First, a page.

A Day In Munda

published by Bren

Last updated: November 4, 2019

It’s our first full day in The Solomons. We’re in Munda, having breakfast at the Agnes Gateway Hotel, just around the corner from our guesthouse. Sarah is having eggs, Samantha is having sausages. I’m the only one having fish. Because apparently, that’s the thing to do here. Heavy breakfasts, like fish and rice and potatoes. I love it. It feels like a very island thing to do.

“So after this head back to the rooms, and a taxi will pick you up for the museum,” Fiona says.

Fiona is our guide for the week. She’s a young, smiley woman, soft spoken, with a slow walk and a kind face.

“After that I’ll meet you guys back here, we’ll head out to the islands.”

Breakfast done, we head back to the rooms to get ready. We’re staying at Qua Roviana, a two storey guesthouse just around the corner from the docks. It’s a small but charming place, obviously built with love. The four of us head straight to the lounge and wrestle with the wifi.

An old lady walks in.

“Good morning!” she says in her grandmotherly voice. She’s a friendly soul we met the evening before, grew up around here some 50 years ago.

“It’s a lovely day, do you have something fun planned?”

“Yeah we’re off to the museum. Then we’re going snorkelling at the islands.”

“Oh fantastic. Which island?”

We all look at each other.

“I think it starts with H,” Sarah says.

“H…” she lady trails off. “Must be…Hopei?”

We all shrug.


An hour later the taxi picks us up for the museum. The driver is a young guy with a funky haircut. His name is Junior. We all jump in and say hello.

“So the museum right?”

“Yep. I forgot the name though,” I say. “How many museums are there in Munda?”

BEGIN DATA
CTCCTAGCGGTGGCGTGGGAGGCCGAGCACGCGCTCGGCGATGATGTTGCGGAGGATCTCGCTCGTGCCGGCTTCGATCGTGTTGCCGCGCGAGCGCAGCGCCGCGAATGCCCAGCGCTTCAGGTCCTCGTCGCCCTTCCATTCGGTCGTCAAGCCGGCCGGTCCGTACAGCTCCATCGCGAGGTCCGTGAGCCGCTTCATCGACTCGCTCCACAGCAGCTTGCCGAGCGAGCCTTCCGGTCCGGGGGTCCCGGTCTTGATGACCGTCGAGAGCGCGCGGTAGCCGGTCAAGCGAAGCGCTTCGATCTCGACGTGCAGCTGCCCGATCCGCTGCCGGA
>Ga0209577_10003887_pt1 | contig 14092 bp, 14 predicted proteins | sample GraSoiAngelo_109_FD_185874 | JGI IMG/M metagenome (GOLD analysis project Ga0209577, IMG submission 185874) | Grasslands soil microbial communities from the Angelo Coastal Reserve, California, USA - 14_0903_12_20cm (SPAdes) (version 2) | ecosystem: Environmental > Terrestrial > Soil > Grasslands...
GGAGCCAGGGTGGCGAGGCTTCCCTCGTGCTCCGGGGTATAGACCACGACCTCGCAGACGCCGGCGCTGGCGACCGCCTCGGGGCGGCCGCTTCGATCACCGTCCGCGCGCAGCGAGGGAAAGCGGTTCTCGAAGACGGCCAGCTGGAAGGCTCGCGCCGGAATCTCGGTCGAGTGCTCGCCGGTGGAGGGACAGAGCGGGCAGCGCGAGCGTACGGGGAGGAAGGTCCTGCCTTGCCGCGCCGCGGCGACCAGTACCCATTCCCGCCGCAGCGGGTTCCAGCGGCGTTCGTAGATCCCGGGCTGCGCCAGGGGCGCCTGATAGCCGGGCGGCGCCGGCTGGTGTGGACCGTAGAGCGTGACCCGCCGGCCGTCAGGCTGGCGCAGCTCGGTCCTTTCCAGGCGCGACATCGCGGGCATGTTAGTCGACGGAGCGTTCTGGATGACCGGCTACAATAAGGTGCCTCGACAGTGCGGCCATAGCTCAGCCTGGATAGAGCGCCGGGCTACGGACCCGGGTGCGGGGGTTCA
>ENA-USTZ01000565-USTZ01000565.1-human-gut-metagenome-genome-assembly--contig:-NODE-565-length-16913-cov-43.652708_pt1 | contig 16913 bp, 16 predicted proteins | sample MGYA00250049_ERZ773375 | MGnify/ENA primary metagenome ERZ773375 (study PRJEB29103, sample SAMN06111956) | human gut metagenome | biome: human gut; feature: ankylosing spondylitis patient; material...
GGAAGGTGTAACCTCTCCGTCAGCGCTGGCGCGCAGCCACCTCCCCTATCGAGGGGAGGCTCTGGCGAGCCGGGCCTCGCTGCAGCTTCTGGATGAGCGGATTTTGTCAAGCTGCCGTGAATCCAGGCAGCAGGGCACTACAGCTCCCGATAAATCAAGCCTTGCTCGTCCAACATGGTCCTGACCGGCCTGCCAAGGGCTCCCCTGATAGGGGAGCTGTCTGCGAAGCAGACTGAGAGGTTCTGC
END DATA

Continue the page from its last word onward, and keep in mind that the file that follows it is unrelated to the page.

“Just one.”

“Well then that’s the one we’re going to!”

The drive out isn’t long, but it’s bumpy. It’s a dirt road, with small shacks and houses every few minutes, potholes, puddles. Junior maneuvres around them slowly, telling us a few bits about Munda.

Fifteen minutes later we pull up a sand driveway to someone’s house.

“We’re here.”

Waiting to greet us is a stocky man with a childish grin. He’s wearing a camo tee shirt and shorts, his shabby hair hidden under an old baseball cap. His name is Barney.

Barney greets us enthusiastically and welcomes us into an open air garage, two long wooden tables down the middle.

“So this is my collection. I haven’t put labels on anything, I prefer if you want to know about something, you ask me.”

I look up and down the room. The two tables are covered with what looks like scraps – old bottles, scrap metal, bottle tops. But looking a little closer, they’re actually parts of guns, medicine bottles, dog tags. I’d been wondering where the entrance to the museum was, but that’s when I realised – this room is the museum.